Crowley: The principles of business are the same across many different industries. We have a very different product than other people. We spend, and Billy spends on the player payroll, what he thinks is appropriate. And certainly, we're not looking to make a lot of money here, but certainly we don't want to lose money. I think that's just a prudent way to operate our business. I have a fiduciary responsibility, as Billy does, to our investors. Billy spends in areas that he thinks are wise and in some years like this when we think we have an opportunity to win, you go out and get an [Alberto] Callaspo at the Trade Deadline to make the team better. The philosophy comes out of traditional business, where you try to do the best with the resources you have and I think we've done a pretty good job of that here. Where do the A's stand as far as gross revenue in Major League Baseball at this point?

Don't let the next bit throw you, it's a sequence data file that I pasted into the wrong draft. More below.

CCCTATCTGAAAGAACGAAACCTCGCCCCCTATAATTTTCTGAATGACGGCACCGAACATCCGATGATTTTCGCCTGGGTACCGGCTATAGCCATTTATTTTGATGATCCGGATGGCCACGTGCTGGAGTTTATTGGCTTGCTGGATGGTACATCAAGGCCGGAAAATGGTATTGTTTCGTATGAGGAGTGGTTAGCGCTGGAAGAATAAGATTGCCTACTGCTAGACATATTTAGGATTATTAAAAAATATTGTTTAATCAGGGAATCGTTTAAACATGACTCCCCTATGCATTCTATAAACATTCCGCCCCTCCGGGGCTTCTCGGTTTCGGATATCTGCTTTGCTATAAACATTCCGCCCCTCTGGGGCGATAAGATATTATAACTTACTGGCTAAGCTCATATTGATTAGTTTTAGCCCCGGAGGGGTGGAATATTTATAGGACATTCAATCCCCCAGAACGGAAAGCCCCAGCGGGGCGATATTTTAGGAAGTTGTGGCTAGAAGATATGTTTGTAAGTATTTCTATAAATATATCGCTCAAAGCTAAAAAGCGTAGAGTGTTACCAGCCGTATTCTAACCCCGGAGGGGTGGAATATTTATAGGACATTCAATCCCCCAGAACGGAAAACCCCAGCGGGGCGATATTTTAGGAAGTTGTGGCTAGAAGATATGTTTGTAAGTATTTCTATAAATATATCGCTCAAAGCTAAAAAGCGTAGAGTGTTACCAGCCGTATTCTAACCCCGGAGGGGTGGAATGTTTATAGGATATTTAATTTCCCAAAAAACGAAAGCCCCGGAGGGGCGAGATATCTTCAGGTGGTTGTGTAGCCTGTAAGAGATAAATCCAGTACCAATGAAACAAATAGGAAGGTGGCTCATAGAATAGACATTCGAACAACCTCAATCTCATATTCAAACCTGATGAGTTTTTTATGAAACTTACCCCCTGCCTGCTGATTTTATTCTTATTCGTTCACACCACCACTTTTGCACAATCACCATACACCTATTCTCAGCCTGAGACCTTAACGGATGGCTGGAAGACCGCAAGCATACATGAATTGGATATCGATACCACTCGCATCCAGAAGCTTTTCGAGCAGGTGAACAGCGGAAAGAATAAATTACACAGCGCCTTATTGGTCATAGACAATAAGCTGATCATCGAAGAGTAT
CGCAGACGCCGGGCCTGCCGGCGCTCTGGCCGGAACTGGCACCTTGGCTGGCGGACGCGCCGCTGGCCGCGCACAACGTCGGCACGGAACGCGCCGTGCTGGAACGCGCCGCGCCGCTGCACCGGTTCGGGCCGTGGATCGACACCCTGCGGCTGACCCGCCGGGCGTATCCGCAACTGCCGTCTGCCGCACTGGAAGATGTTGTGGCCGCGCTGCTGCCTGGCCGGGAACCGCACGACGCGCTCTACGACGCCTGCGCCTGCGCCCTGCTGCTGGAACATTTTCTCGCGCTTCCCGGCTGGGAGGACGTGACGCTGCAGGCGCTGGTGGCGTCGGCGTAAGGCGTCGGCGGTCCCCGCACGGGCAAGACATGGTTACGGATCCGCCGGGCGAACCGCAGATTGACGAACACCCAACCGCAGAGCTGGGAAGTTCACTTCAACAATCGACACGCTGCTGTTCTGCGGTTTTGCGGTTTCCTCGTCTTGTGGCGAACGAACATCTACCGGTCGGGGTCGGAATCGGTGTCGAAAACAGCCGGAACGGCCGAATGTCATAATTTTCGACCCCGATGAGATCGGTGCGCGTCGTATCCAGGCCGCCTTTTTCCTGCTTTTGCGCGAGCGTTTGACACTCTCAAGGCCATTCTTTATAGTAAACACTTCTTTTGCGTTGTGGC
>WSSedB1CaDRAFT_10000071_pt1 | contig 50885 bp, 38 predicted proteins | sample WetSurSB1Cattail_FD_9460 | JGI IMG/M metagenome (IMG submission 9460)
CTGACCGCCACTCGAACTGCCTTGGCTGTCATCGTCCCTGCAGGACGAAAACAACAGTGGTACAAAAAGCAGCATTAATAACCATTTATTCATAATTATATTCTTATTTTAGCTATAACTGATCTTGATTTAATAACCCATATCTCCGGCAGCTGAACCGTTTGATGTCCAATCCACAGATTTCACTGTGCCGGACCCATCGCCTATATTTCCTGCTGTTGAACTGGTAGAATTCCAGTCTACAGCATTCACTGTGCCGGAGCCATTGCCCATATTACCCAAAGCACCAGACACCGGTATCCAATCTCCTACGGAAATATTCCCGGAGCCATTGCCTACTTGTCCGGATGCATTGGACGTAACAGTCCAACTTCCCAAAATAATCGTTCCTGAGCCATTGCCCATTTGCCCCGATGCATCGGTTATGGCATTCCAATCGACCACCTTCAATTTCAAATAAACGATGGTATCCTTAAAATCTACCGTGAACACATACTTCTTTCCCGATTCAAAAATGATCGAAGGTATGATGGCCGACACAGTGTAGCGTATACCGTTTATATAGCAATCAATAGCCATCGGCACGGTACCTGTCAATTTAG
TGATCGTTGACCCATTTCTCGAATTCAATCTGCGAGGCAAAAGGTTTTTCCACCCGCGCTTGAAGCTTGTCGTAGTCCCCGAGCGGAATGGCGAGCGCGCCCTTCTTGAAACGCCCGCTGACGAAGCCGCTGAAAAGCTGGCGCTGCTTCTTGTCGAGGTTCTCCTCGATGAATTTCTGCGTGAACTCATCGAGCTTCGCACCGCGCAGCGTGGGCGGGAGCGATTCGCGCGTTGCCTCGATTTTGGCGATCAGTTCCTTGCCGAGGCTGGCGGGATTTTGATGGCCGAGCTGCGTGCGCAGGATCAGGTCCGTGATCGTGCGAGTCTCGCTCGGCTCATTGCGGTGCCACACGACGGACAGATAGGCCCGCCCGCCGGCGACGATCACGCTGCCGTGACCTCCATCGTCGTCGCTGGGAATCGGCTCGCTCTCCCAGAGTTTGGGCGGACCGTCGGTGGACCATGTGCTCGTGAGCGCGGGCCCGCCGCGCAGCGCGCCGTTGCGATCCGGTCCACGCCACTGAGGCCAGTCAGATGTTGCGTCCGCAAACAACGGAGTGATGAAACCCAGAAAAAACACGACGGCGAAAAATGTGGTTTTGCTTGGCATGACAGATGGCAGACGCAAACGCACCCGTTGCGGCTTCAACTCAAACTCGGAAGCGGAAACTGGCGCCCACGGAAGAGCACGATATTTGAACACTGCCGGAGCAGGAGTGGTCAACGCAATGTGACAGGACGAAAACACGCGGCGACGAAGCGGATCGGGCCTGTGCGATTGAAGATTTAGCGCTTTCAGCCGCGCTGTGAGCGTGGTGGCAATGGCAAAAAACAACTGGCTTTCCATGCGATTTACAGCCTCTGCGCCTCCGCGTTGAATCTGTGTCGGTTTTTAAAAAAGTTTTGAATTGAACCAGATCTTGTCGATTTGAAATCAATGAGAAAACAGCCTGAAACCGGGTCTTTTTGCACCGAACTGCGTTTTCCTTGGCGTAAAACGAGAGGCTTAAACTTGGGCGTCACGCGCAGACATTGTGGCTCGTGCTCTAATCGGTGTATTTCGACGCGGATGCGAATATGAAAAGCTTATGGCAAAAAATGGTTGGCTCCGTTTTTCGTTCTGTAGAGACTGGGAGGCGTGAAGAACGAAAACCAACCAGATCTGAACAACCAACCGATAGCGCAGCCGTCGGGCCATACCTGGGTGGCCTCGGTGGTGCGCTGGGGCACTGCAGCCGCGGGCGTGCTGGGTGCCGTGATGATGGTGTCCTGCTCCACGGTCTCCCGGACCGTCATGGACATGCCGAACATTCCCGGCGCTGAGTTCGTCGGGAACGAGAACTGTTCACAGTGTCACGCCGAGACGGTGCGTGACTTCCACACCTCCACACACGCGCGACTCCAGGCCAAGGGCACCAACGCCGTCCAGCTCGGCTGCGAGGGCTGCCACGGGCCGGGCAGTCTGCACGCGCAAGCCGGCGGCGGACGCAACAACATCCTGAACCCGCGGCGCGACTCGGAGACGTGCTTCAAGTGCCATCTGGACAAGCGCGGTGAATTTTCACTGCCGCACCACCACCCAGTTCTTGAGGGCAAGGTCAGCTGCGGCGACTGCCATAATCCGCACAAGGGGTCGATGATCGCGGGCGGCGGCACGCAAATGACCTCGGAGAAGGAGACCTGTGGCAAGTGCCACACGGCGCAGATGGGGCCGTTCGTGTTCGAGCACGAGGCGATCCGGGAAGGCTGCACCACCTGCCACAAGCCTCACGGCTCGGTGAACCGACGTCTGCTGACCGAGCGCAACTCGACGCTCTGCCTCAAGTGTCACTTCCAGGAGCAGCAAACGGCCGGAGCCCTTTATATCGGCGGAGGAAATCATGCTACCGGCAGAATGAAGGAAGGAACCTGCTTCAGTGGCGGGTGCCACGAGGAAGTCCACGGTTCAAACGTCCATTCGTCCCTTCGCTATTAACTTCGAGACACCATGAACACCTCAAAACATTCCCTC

Crowley: I'd say we're probably in the bottom third. And a lot of that is venue driven. The guys I have here have worked really hard to get the most out of what we have and I think they do a pretty good job. But when you're limited with some of the [ballpark] amenities you have to sell, it makes it a little bit tougher. I don't think most people understand that in the last Basic Agreement, the top 10 markets are exempt from getting revenue sharing and the Bay Area is among those top 10 markets. The A's, for now, are not included in that exemption because of the stadium situation. This is finite, though, it won't go on forever.

Crowley: That's correct. You're exactly right the way you describe the Basic Agreement and we do receive revenue sharing until we get a new venue. Certainly that recognizes that the situation we're in right now is a little bit more difficult. When we do get a new venue in the Bay Area, those opportunities to generate revenue will be sufficient for what we lose in revenue sharing. That exemption, which also applies to the Rays, actually has to be renegotiated when the current agreement expires in 2016.